What’s with gay men seeking “masculine only” partners?
When you’re a closeted gay boy, masculinity performance is one of the tools you use to survive. For those who are unwilling or unable to maintain a facade, straight boys seize upon your feminine mannerisms and call your gender into question, teasing you until the way you act without thinking becomes something to be ashamed of.
But what they don’t tell you is that once you’re out of the closet, you’re out of the frying pan and into the fire, honey—because many gay men have the same hang-ups about masculinity as those spiteful boys from middle school. The performance of masculinity dictates how some gay men communicate on gay hookup and dating apps: those who identify as “masc,” those who specifically seek out “MASC ONLY (no femme!!)” guys, and those who both identify as masculine as well as prefer it in their partners — the masc4masc.
“I was chatting with some guy on Grindr, late night (as these things go). He didn’t live that far from me so I agreed to meet up with him near his place. As I was getting ready (basically changing out of sweats), I got a random call. It was this guy. He was like, ‘Hey, how’s it going? I just usually like to call guys on the phone before meeting up to make sure they’re not too femme-y. Just like to see what they sound like.’ I was like, really???? WTF. I asked him if I passed the test, and he seemed to begrudgingly say sure, you sound fine, and was like, ‘We can still meet if you want…’ I ended up meeting him, but we were not on the same page for a lot of reasons. I was like, bye!” — Alex, 32
To get to the—ahem—bottom of this, I browsed gay hookup apps looking for guys who identify as or are looking for “masculine” men and asked what masculinity means to them. Guys on Grindr and Scruff with “masc4masc ONLY” emblazoned on their profiles use “no femmes” as a way to weed out the unworthy. It seems like a shallow and almost egregious way to find a mate — Darwin (to say nothing of Freud!) would certainly find the concept interesting. When I come across men on these apps who seem so dead-set on finding someone who’s “masc,” I wonder — what is it, exactly, they’re looking for? And what does it say about them? If we take traditional masculinity, heavily reliant on the social conventions of straight dudes, then they’re looking for someone “straight acting” — and yet despite some adult films I’ve seen, I’m not sure that fucking other guys is something that hypermasculine straight guys do very much.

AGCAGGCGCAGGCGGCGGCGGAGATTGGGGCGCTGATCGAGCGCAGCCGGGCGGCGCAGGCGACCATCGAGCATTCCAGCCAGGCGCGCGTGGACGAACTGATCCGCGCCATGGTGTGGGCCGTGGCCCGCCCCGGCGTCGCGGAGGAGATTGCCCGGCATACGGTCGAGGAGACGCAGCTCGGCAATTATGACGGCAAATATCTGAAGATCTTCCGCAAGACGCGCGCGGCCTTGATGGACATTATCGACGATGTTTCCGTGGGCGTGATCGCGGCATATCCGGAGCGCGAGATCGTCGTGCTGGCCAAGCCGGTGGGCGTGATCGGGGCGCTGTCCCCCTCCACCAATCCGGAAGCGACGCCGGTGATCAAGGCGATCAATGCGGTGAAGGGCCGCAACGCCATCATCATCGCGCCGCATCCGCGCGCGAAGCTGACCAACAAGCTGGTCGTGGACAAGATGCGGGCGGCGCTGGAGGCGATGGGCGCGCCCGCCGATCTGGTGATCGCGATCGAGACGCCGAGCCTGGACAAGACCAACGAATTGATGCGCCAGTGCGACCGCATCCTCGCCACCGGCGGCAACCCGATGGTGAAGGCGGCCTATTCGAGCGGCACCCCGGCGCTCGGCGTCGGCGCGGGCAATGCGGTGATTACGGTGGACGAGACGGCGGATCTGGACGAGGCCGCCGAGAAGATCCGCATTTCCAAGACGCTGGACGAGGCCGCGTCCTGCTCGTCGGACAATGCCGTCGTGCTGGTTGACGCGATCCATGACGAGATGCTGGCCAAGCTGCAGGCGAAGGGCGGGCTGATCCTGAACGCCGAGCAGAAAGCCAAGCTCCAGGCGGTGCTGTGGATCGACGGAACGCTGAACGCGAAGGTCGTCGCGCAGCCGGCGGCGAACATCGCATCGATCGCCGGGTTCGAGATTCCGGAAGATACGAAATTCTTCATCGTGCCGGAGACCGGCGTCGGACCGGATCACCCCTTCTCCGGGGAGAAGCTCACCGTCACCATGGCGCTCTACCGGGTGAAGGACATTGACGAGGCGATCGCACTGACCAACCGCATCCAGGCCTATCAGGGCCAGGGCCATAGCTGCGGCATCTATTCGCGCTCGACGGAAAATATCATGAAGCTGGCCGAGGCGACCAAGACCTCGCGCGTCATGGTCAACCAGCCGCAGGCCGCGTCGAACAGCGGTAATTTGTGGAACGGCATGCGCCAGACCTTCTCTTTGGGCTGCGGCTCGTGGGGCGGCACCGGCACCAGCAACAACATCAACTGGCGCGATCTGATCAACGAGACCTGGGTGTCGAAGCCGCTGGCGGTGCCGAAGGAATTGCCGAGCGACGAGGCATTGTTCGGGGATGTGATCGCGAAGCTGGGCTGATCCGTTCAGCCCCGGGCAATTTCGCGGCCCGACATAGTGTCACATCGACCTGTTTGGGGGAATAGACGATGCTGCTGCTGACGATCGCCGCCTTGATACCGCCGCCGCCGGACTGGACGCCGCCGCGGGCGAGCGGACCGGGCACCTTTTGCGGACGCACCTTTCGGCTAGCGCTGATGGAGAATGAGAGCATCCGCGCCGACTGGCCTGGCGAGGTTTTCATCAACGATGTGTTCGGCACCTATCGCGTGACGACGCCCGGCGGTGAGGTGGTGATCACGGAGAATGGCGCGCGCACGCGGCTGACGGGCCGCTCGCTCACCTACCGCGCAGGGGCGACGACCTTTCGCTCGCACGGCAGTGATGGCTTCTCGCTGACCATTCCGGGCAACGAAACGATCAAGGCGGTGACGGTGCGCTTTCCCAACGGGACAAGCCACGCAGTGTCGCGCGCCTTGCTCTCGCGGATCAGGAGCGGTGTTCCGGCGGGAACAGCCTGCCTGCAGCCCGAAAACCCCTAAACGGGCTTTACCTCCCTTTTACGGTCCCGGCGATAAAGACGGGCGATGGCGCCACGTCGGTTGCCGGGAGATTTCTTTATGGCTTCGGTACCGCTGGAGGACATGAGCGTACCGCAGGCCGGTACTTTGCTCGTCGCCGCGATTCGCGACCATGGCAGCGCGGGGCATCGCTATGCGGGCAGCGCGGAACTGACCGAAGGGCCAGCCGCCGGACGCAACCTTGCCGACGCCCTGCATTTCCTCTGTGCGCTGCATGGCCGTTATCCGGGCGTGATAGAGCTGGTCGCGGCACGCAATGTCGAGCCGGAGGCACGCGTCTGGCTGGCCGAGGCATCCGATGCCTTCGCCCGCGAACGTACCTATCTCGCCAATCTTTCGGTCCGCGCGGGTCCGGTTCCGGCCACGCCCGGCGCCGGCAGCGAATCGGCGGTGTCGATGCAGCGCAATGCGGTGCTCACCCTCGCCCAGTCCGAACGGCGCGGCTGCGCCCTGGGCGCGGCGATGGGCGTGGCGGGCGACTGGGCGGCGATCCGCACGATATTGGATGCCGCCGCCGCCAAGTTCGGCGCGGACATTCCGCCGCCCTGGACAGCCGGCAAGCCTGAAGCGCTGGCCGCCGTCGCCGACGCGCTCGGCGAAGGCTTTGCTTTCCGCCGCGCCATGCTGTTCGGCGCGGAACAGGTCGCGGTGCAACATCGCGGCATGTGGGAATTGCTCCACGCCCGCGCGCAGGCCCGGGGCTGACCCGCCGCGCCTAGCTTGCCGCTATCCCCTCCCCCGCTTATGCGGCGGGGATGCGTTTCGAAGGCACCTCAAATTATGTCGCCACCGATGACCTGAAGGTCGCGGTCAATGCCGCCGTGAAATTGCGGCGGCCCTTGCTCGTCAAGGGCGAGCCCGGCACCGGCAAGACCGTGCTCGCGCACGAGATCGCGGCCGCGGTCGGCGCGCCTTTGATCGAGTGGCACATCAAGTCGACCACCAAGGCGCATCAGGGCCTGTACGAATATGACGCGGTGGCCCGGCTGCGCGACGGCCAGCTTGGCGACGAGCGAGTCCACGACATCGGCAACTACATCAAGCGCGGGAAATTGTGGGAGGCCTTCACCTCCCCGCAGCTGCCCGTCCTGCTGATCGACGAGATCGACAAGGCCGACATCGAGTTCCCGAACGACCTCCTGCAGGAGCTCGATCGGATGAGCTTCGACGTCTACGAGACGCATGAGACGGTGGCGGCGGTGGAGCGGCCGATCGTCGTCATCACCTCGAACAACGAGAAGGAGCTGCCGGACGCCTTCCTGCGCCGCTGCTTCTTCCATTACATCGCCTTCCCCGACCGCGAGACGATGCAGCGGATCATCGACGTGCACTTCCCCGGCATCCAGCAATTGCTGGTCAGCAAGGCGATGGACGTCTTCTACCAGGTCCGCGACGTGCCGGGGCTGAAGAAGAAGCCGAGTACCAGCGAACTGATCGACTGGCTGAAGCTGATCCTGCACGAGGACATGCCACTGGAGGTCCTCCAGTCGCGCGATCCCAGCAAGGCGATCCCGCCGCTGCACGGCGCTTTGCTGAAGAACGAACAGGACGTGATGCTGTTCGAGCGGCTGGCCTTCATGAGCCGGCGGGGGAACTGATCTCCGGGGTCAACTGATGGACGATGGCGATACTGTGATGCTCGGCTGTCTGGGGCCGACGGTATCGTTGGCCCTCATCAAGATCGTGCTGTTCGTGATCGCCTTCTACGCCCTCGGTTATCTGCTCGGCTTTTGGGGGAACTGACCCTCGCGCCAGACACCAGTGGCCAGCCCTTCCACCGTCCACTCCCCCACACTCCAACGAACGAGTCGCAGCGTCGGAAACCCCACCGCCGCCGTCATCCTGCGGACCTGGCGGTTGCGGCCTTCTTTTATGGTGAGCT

Many of the definitions of masculinity center on what straight guys “should” be like, and therefore how the ideal gay guy “should” act: “speaking in a deep voice,” “playing and watching sports like football and basketball,” and “beer drinking” were all mentioned. “It means you act and represent yourself in the way society expects a man should behave,” said one guy who probably Googled the definition for me. “Straight acting and well built” implies that there are distinct masc and femme body types, most notably muscles — a definition many female athletes would scoff at.
“Guys expect me to be more rough or manly because of my ‘masculine’ signifiers such as facial and body hair. They also expect me to be dominant, which isn’t to say that I can’t be, but I do get a lot of messages from guys who assume I’m a total top, and that is so not the case. I’ve also met with guys who have been alarmed to find out my voice isn’t deeper.” — Ryan, 29
“Masculine in talking, body gestures, clothes,” explained a 24-year-old dude before he retracted: “I actually don’t mind feminine clothes, but talking feminine bothers me the most.” Not just a high pitch, he clarified, but “the pronunciation of words, saying stuff in a more feminine way.” How primal, that attraction in 2015 is so heavily influenced by the pitch of a sound emitted from a potential mate!
One guy, 32, told me that he had a “masculine upbringing” where you “had to be a man,” and that influenced his attraction to other masculine men. Being raised in an environment where masculinity meant survival can certainly condition a man to value it more than others who were raised in a way that encouraged all types of behaviors from childhood.
From a young age, gay men who are more effeminate are conditioned to conform to masculinity as a means of survival. As a flamboyant sixth grader constantly harassed by the other boys, I got an early lesson that the quieter, less emotive, and more steely my disposition, the better off I would be. This behavior carries over into adulthood with a subconscious, performative masculinity. The other day, I was told by a co-worker that when I’m in meetings or giving presentations, my voice deepens. It wasn’t something that I had registered (ha!), but I’m sure on some level, I’ve been programmed to think that I’ll be taken more seriously if I sound more masculine. Meaning: more like I’m a heterosexual man. There can be a similar phenomenon in dating: